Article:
Yoplait is used to promoting a healthier lifestyle, but according to the National Eating Disorders Association one of its recent ads did the opposite and promoted anorexia.

The ad under fire addresses a common dilemma we all face: to have dessert or not to have dessert? A slender woman stands in front of the office refrigerator, and has an inner monologue about whether or not she should eat this delicious and fattening cheesecake in front of her.

As she contemplates the different scenarios in her head, a coworker appears and grabs a Raspberry Cheesecake Yoplait Lite. The first woman's decision has been made.

"[For those with eating disorders], opening a refrigerator is like walking off a bridge," said Lynn Grefe, president of NEDA. "And to see this behavior in a commercial tells people with eating disorders, see, it's even on TV. It's ok and normal for my head to go through all these mental exercises."

"I was shocked by how they really nailed it on the head--that's exactly what I thought every time I opened a refrigerator door," Jenni Schaefer told The Huffington Post, who remembers experiencing negatives feelings towards food as young as 4 years old. Scheafer battled anorexia in high school and bulimia in college; she began treatment for her disease when she was 22 years old. Now 35, she considers herself fully recovered and has written two books on recovering from eating disorders.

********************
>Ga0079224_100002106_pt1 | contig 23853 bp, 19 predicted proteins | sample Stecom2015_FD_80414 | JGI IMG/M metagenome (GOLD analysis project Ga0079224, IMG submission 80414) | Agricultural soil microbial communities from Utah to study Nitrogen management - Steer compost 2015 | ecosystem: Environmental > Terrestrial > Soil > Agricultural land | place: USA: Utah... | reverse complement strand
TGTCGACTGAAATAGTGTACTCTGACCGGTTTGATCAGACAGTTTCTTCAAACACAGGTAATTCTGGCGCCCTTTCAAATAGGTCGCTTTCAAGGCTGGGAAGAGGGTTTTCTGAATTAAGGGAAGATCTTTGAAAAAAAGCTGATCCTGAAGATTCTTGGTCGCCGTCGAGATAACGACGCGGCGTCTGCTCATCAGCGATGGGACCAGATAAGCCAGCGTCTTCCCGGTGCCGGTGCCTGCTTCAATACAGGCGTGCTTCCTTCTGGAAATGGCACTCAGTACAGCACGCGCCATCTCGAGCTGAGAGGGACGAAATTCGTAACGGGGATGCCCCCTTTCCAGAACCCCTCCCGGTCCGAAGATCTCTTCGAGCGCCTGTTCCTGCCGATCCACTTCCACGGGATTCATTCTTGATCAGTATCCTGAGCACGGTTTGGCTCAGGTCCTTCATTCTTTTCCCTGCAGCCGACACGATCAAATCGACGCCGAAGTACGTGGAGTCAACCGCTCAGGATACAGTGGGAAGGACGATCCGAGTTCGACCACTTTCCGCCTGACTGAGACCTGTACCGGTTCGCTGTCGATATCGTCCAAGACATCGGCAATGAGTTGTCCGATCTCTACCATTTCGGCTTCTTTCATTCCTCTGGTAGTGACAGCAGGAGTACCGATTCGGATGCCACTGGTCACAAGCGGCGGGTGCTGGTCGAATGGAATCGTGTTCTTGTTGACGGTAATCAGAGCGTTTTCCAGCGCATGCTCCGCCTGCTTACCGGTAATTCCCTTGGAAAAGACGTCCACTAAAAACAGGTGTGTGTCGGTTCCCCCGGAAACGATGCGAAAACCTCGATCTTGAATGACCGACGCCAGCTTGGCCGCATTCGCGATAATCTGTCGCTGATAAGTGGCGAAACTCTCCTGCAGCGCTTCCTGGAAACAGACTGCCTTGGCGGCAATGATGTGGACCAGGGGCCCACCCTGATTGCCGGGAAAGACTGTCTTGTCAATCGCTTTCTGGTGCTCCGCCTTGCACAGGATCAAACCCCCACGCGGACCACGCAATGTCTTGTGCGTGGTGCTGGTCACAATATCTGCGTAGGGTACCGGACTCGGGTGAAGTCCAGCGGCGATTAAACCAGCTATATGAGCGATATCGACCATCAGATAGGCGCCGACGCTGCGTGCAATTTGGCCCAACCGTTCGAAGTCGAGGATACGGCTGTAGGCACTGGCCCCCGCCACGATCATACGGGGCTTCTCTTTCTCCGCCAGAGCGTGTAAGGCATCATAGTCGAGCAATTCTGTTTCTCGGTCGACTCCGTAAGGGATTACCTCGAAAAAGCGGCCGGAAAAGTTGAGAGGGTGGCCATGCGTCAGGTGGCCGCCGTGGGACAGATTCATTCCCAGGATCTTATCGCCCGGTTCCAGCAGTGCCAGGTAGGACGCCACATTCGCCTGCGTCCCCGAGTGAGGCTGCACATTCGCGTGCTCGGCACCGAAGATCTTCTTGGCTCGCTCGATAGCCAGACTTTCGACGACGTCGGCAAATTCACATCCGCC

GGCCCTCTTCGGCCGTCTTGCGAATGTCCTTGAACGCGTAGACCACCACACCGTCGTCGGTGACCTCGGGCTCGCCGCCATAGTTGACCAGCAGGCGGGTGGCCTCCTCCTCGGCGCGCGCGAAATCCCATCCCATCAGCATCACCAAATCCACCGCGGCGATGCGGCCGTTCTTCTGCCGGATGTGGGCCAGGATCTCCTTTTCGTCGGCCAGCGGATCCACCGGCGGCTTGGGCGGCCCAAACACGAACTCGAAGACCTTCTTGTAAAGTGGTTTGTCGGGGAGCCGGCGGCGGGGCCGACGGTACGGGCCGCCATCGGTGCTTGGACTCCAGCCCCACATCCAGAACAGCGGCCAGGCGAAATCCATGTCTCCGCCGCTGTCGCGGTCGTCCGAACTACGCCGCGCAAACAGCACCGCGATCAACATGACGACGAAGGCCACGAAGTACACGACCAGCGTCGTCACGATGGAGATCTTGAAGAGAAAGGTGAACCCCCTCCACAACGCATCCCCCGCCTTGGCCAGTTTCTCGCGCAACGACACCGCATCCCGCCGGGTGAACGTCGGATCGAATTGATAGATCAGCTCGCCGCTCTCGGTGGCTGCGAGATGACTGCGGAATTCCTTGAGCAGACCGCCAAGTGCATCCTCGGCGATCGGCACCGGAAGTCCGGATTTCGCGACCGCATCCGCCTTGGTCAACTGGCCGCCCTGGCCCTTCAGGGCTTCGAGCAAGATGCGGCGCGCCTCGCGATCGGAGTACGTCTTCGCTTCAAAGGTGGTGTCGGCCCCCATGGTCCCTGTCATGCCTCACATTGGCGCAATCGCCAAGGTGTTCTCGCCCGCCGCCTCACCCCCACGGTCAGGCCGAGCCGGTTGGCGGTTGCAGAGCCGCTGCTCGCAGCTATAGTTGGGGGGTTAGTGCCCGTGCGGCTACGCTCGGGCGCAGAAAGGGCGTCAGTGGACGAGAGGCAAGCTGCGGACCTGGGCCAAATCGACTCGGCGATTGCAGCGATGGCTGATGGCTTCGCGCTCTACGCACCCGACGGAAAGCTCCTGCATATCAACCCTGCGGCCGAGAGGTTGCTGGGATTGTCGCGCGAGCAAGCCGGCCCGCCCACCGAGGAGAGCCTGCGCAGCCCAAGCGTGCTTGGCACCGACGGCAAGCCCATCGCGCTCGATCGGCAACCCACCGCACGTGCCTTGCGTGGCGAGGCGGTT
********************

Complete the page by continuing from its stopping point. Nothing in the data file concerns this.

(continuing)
"When you live with an eating disorder, you divide all foods into "good" and "bad" categories, like the yogurt versus the cheesecake [in the commercial]," Schaefer said. "Pretty soon everything moves into the bad category."

Grefe says that NEDA "applauds" Yoplait and parent company General Mills for agreeing to pull the commercial days after the group voiced concerns.

"We had no idea," Tom Forsythe, VP of Corporate Communications for General Mills, said to the Huffington Post. "The thought had never occurred to anyone, and no one raised the point. We aren't sure that everyone saw the ad that way, but if anyone did, that was not our intent and is cause for concern. We thought it best to take it down."

What do you think? Should the ad have been pulled and does it promote eating disorders?

@jletofan tweets: @maggiesworld people have nothing else better to do. They should focus their energy on something that helps the issue. Than getting an add pulled that they don't understand. Ughghg

@DJCBS25 tweets: @maggiesworld people are rediculous that ad promotes anorexia just like Weiner is a perfect example of faithfulness in a relationship!

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And that's today's helping of Online Dish.